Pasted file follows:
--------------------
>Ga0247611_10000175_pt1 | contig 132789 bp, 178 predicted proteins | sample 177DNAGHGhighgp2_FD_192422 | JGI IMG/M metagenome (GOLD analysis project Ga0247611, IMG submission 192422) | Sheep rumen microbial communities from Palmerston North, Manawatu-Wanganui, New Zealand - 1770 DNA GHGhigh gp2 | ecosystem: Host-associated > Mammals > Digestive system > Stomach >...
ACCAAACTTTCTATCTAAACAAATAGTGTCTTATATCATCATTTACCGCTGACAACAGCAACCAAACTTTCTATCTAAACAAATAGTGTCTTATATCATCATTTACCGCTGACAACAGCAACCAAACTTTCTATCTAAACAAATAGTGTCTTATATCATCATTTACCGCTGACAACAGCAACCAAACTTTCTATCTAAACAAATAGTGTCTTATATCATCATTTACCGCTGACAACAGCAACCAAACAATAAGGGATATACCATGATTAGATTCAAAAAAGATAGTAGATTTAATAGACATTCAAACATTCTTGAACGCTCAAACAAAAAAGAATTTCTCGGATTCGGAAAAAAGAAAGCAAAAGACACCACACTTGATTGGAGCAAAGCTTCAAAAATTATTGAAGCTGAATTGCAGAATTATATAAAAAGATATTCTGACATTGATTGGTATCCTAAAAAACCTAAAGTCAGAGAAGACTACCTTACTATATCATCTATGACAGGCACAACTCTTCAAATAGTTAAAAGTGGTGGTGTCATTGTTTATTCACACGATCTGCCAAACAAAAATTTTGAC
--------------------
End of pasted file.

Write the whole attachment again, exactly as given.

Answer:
>Ga0247611_10000175_pt1 | contig 132789 bp, 178 predicted proteins | sample 177DNAGHGhighgp2_FD_192422 | JGI IMG/M metagenome (GOLD analysis project Ga0247611, IMG submission 192422) | Sheep rumen microbial communities from Palmerston North, Manawatu-Wanganui, New Zealand - 1770 DNA GHGhigh gp2 | ecosystem: Host-associated > Mammals > Digestive system > Stomach >...
ACCAAACTTTCTATCTAAACAAATAGTGTCTTATATCATCATTTACCGCTGACAACAGCAACCAAACTTTCTATCTAAACAAATAGTGTCTTATATCATCATTTACCGCTGACAACAGCAACCAAACTTTCTATCTAAACAAATAGTGTCTTATATCATCATTTACCGCTGACAACAGCAACCAAACTTTCTATCTAAACAAATAGTGTCTTATATCATCATTTACCGCTGACAACAGCAACCAAACAATAAGGGATATACCATGATTAGATTCAAAAAAGATAGTAGATTTAATAGACATTCAAACATTCTTGAACGCTCAAACAAAAAAGAATTTCTCGGATTCGGAAAAAAGAAAGCAAAAGACACCACACTTGATTGGAGCAAAGCTTCAAAAATTATTGAAGCTGAATTGCAGAATTATATAAAAAGATATTCTGACATTGATTGGTATCCTAAAAAACCTAAAGTCAGAGAAGACTACCTTACTATATCATCTATGACAGGCACAACTCTTCAAATAGTTAAAAGTGGTGGTGTCATTGTTTATTCACACGATCTGCCAAACAAAAATTTTGAC